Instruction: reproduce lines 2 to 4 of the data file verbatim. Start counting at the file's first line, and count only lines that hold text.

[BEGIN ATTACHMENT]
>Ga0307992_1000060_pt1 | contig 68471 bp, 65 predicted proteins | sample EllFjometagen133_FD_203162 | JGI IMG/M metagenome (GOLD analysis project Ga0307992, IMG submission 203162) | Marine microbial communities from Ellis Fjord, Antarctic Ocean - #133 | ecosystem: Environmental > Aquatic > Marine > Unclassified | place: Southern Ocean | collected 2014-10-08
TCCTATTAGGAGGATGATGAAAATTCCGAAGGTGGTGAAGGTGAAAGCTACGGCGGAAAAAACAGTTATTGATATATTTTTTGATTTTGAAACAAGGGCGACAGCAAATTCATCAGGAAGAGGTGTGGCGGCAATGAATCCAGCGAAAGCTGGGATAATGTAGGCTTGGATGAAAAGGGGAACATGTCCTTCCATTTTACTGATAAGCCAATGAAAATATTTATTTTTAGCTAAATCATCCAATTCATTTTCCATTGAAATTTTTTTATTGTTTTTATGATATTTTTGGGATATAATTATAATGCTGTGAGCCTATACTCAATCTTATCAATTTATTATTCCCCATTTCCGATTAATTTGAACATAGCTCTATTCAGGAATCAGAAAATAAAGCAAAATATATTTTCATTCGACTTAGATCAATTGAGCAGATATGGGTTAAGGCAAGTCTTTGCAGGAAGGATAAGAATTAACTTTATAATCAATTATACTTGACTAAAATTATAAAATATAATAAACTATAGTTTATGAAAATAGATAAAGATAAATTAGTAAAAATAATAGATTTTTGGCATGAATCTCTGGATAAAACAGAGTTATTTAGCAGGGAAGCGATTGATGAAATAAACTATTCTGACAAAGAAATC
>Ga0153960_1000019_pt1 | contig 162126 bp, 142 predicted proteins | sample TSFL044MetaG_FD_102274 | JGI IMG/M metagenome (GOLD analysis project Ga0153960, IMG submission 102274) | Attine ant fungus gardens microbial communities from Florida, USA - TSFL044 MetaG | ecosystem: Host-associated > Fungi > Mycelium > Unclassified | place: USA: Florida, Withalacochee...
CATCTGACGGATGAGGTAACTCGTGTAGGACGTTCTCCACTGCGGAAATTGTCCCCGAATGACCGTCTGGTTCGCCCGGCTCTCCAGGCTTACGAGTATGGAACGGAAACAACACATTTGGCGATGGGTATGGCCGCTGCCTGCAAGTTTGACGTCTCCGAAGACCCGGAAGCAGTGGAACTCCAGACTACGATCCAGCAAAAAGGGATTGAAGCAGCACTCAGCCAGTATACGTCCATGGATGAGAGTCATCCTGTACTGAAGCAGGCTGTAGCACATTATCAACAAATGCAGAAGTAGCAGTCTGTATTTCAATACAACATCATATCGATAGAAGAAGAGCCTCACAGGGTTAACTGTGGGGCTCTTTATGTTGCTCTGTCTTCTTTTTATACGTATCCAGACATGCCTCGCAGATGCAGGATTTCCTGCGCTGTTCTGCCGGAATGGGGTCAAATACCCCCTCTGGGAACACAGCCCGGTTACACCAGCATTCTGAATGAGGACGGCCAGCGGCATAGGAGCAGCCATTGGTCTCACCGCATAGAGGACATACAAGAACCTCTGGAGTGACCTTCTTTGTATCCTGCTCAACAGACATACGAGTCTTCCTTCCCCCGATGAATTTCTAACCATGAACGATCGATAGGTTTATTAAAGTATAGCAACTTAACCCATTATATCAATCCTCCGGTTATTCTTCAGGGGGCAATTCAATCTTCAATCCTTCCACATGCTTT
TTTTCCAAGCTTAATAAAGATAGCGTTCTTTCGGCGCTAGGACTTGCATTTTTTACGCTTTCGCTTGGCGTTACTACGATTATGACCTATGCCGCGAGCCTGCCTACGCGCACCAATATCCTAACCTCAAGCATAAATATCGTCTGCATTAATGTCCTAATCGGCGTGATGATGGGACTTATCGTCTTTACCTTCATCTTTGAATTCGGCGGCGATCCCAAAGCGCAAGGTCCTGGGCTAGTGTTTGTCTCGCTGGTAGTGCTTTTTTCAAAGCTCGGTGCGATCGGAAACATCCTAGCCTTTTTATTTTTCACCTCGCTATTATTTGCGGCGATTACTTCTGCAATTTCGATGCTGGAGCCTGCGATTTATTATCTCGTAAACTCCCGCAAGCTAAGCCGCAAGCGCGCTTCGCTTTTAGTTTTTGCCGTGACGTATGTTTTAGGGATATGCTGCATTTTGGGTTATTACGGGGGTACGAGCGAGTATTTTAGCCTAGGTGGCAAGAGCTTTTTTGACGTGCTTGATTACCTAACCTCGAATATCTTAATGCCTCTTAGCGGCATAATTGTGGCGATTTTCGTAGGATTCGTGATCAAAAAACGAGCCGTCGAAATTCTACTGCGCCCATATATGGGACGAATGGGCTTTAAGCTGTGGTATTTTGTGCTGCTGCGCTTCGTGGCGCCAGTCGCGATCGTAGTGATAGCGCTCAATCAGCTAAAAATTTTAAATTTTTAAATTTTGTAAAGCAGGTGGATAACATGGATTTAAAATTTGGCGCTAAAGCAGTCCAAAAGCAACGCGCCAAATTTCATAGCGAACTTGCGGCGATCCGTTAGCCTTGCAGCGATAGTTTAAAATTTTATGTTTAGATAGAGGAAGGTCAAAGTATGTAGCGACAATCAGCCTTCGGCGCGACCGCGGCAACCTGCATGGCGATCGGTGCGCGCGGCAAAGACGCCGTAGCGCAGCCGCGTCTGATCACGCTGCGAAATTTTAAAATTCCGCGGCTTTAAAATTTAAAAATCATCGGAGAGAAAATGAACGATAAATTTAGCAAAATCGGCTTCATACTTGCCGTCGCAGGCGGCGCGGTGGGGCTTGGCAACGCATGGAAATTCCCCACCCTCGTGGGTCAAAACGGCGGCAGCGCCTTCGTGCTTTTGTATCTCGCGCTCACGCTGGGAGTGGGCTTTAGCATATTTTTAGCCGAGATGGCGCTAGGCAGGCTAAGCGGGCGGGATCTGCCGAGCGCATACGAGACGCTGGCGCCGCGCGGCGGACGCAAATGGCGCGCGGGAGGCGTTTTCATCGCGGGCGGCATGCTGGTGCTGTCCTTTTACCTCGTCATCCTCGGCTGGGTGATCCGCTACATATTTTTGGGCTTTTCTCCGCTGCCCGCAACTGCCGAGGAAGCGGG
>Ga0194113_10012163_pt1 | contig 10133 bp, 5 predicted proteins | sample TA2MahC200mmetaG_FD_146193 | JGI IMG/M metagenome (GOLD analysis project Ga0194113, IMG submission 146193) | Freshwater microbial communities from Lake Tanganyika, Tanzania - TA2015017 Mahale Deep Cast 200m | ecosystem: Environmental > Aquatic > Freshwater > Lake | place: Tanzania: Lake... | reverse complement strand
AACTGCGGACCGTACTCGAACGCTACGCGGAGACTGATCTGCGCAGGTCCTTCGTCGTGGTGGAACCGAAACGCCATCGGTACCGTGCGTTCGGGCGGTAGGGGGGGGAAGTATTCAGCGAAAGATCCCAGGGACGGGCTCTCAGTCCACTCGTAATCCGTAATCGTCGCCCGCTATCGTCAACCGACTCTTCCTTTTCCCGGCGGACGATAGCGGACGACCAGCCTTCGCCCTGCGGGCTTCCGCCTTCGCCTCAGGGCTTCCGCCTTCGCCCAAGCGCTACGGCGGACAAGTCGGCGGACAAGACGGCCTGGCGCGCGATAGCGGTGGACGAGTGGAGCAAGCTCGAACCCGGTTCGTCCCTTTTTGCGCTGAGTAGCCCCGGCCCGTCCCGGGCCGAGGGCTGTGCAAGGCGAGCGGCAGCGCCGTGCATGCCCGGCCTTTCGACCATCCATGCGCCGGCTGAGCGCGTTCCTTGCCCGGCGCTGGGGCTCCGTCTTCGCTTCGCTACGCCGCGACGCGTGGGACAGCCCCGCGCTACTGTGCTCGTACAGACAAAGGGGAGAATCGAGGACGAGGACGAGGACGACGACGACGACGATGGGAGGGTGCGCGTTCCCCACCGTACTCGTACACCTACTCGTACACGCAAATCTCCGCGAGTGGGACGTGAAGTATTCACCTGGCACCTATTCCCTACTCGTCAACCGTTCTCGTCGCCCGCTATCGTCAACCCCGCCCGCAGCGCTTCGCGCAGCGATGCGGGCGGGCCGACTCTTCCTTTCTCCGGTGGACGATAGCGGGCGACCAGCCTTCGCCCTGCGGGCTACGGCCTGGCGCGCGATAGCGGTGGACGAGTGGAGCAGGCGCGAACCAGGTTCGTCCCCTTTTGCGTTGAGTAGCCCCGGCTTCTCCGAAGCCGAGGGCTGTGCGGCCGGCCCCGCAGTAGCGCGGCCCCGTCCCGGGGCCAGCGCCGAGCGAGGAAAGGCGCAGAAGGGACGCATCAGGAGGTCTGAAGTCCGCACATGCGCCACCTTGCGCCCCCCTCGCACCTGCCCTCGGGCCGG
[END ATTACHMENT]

TCCTATTAGGAGGATGATGAAAATTCCGAAGGTGGTGAAGGTGAAAGCTACGGCGGAAAAAACAGTTATTGATATATTTTTTGATTTTGAAACAAGGGCGACAGCAAATTCATCAGGAAGAGGTGTGGCGGCAATGAATCCAGCGAAAGCTGGGATAATGTAGGCTTGGATGAAAAGGGGAACATGTCCTTCCATTTTACTGATAAGCCAATGAAAATATTTATTTTTAGCTAAATCATCCAATTCATTTTCCATTGAAATTTTTTTATTGTTTTTATGATATTTTTGGGATATAATTATAATGCTGTGAGCCTATACTCAATCTTATCAATTTATTATTCCCCATTTCCGATTAATTTGAACATAGCTCTATTCAGGAATCAGAAAATAAAGCAAAATATATTTTCATTCGACTTAGATCAATTGAGCAGATATGGGTTAAGGCAAGTCTTTGCAGGAAGGATAAGAATTAACTTTATAATCAATTATACTTGACTAAAATTATAAAATATAATAAACTATAGTTTATGAAAATAGATAAAGATAAATTAGTAAAAATAATAGATTTTTGGCATGAATCTCTGGATAAAACAGAGTTATTTAGCAGGGAAGCGATTGATGAAATAAACTATTCTGACAAAGAAATC
>Ga0153960_1000019_pt1 | contig 162126 bp, 142 predicted proteins | sample TSFL044MetaG_FD_102274 | JGI IMG/M metagenome (GOLD analysis project Ga0153960, IMG submission 102274) | Attine ant fungus gardens microbial communities from Florida, USA - TSFL044 MetaG | ecosystem: Host-associated > Fungi > Mycelium > Unclassified | place: USA: Florida, Withalacochee...
CATCTGACGGATGAGGTAACTCGTGTAGGACGTTCTCCACTGCGGAAATTGTCCCCGAATGACCGTCTGGTTCGCCCGGCTCTCCAGGCTTACGAGTATGGAACGGAAACAACACATTTGGCGATGGGTATGGCCGCTGCCTGCAAGTTTGACGTCTCCGAAGACCCGGAAGCAGTGGAACTCCAGACTACGATCCAGCAAAAAGGGATTGAAGCAGCACTCAGCCAGTATACGTCCATGGATGAGAGTCATCCTGTACTGAAGCAGGCTGTAGCACATTATCAACAAATGCAGAAGTAGCAGTCTGTATTTCAATACAACATCATATCGATAGAAGAAGAGCCTCACAGGGTTAACTGTGGGGCTCTTTATGTTGCTCTGTCTTCTTTTTATACGTATCCAGACATGCCTCGCAGATGCAGGATTTCCTGCGCTGTTCTGCCGGAATGGGGTCAAATACCCCCTCTGGGAACACAGCCCGGTTACACCAGCATTCTGAATGAGGACGGCCAGCGGCATAGGAGCAGCCATTGGTCTCACCGCATAGAGGACATACAAGAACCTCTGGAGTGACCTTCTTTGTATCCTGCTCAACAGACATACGAGTCTTCCTTCCCCCGATGAATTTCTAACCATGAACGATCGATAGGTTTATTAAAGTATAGCAACTTAACCCATTATATCAATCCTCCGGTTATTCTTCAGGGGGCAATTCAATCTTCAATCCTTCCACATGCTTT